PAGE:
Advancing the Science of Cancer in Latinos: 2022 Conference Proceedings


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In the next few years, Latinos face a 142% rise in cancer rates.

Latinos also experience cancer differently—from genetics to healthcare access to survivorship.

advancing the science of cancer in latinos coverThat’s why Dr. Amelie Ramirez, director of Salud America! and the Institute for Health Promotion Research at UT Health San Antonio, partnered with the Mays Cancer Center to create the Advancing the Science of Cancer in Latinos (ASCL) biennial conference. Read the proceedings from the 2018 and 2020 ASCL Conferences.

The 2022 ASCL Conference on Feb. 23-25, 2022, in San Antonio, Texas, welcomed over 250 prominent researchers, physicians, healthcare professionals, patient advocates, and students from across the globe to address cancer health disparities among Latinos. Conference sponsors included major supporters Genentech and Bristol Myers Squibb; contributors Gilead Sciences and Novartis; donors Adaptive, Pfizer, and AstraZeneca; and exhibitors Caris, Pfizer, AstraZeneca, Sobi NA, Texas Society of Clinical Oncology, Regeneron, Genentech, Bristol Myers Squibb, Bayer, Immudex, National Alliance for Hispanic Health, and Merck & Co. Inc.

2022 ASCL Conference speakers and attendees discussed Latino healthcare inequities, cancer disparities across the cancer care continuum, and much more.

The following “Advancing the Science of Cancer in Latinos: 2022 Conference Proceedings” summarizes findings of Latino leaders in the areas of cancer research, healthcare disparity, COVID policy, clinical trial inequity, international cooperation, community intervention, end-of-life care, and social justice. The information presented, however, merely represents a beginning, with the hope that dialog and collaboration will continue, providing new solutions for the elimination of health disparities among Latino populations.

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Full PDF of the 2022 Advancing the Science of Cancer in Latinos Conference Proceedings (PDF)


The United States healthcare system is rife with systemic inequities affecting the Latinx community, the largest ethnic minority in the country with a population of 60.6 million.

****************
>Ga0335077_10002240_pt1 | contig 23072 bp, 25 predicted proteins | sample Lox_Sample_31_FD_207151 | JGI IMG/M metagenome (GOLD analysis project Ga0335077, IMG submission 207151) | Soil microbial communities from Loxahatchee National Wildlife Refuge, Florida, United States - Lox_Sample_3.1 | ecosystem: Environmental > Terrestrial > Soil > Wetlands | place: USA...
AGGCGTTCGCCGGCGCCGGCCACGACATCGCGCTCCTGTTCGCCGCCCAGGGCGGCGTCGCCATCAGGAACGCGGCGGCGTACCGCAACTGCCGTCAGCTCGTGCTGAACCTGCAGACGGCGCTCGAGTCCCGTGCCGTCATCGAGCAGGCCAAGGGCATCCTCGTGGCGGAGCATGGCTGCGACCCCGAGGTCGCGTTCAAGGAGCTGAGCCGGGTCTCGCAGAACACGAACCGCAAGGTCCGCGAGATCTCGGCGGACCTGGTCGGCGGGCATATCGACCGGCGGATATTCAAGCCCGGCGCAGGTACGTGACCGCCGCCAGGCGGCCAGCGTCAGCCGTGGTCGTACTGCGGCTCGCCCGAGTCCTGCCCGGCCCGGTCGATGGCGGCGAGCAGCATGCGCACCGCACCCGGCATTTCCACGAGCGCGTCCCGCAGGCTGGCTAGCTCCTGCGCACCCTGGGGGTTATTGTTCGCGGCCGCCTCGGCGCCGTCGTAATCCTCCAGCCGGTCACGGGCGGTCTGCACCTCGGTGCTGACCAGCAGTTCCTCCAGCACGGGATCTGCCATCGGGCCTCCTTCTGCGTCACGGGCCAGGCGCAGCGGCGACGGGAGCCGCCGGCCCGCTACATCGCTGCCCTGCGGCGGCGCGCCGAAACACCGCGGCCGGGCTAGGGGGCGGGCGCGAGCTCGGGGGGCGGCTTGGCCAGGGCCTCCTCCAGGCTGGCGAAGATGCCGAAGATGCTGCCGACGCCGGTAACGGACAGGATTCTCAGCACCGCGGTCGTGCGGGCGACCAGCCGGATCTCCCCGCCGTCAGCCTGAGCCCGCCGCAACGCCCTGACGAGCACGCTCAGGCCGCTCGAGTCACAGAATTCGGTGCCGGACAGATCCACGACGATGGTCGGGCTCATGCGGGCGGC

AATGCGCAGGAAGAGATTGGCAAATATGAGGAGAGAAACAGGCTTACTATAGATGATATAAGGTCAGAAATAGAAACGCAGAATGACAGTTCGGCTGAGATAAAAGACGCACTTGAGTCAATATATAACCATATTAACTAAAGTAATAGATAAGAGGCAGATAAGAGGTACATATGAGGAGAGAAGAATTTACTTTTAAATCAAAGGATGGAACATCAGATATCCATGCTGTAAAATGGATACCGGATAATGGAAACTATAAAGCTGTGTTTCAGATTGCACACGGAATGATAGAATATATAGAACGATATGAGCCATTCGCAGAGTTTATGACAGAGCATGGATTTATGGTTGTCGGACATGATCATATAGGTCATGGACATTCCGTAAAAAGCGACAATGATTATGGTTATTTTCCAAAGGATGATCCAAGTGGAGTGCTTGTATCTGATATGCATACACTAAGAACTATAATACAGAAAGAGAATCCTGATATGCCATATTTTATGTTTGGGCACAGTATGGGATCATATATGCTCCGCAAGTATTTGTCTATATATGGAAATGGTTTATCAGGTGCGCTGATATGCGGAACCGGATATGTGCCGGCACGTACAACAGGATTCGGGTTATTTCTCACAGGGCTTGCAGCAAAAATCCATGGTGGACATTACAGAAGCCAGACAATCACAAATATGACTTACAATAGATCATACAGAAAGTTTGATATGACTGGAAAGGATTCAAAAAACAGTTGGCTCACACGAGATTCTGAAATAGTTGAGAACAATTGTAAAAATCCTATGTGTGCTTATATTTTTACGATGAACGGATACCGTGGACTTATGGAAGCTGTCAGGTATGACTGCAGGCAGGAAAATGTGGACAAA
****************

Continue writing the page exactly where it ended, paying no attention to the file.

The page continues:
Section 1: Addressing Systemic Inequities Behind Cancer Disparities

  • Addressing Systemic Inequities and Structural Racism to Advance Health Equity for Latinos, Dr. Marcella Nunez-Smith
  • Paying Respects and Con Respeto: Economic Considerations of Community-driven Interventions, Dr. Yamilé Molina
  • Two Tales, One Goal: Equity, Dr. Narjust Duma
  • Obesity Through the Cancer Continuum: Current Evidence and Guidelines for Cancer Prevention and Control, Dr. Elisa Bandera
  • Genetic Ancestry, BMI and Tumor Genomic Alterations Among Latinx – Increasing Data Complexity, Dr. Lorna Rodriguez-Rodriguez
  • Obesity and Severe Obesity: Opportunities for Culture-Based Cancer Risk Reduction in Latinxs, Dr. Lisa Sanchez-Johnsen
  • Neighborhoods, Obesity and Cancer Among Latinxs, Dr. Carola T. Sánchez Díaz

Section 2: The State of Latino Cancer Policy and Advocacy

  • Effective Latino Cancer Policy Requires Effective Legislative Advocacy, Dr. Jaime Estrada
  • The State of Policy Advocacy in Latino Cancer, Dr. Rogelio Sáenz

Section 3: Latino Cancer Research Methodology

  • Framing Latino Cancer Research and the Census Bureau Data That Enable It, Mr. Robert L. Santos
  • Why Structure Matters, Dr. Robert A. Winn
  • Advancing breast and liver cancer research in Mexico, Dr. Martin Lajous
  • FIPOL: An International Effort to Support Latino Psycho-Oncology Research and Capacity Building, Dr. Rosario Costas-Muñiz
  • Achievements of the Latin American Cancer Research Network (LACRN) and Lessons Learned: Notes to Improve Cancer Science in Latin America, Dr. Andrea Llera

Section 4: The Impact of COVID-19 on Cancer Care

  • COVID-19 Past, Present and Future, Dr. Carlos Del Rio
  • The Impact of COVID-19 among Latinos and NIH Initiatives to Advance Health Equity, Dr. Monica Webb Hooper
  • The Impact of COVID-19 Among Pediatric Oncology Patients, Dr. Terrie Flatt

Section 5: Tackling Specific Cancer Disparities

  • Updates in Genomics of Breast Cancer among Latina Women, Dr. Elad Ziv
  • Updates and Trends in Breast Cancer Treatment: Advancing the Science of Cancer in Latinos, Dr. Filipa Lynce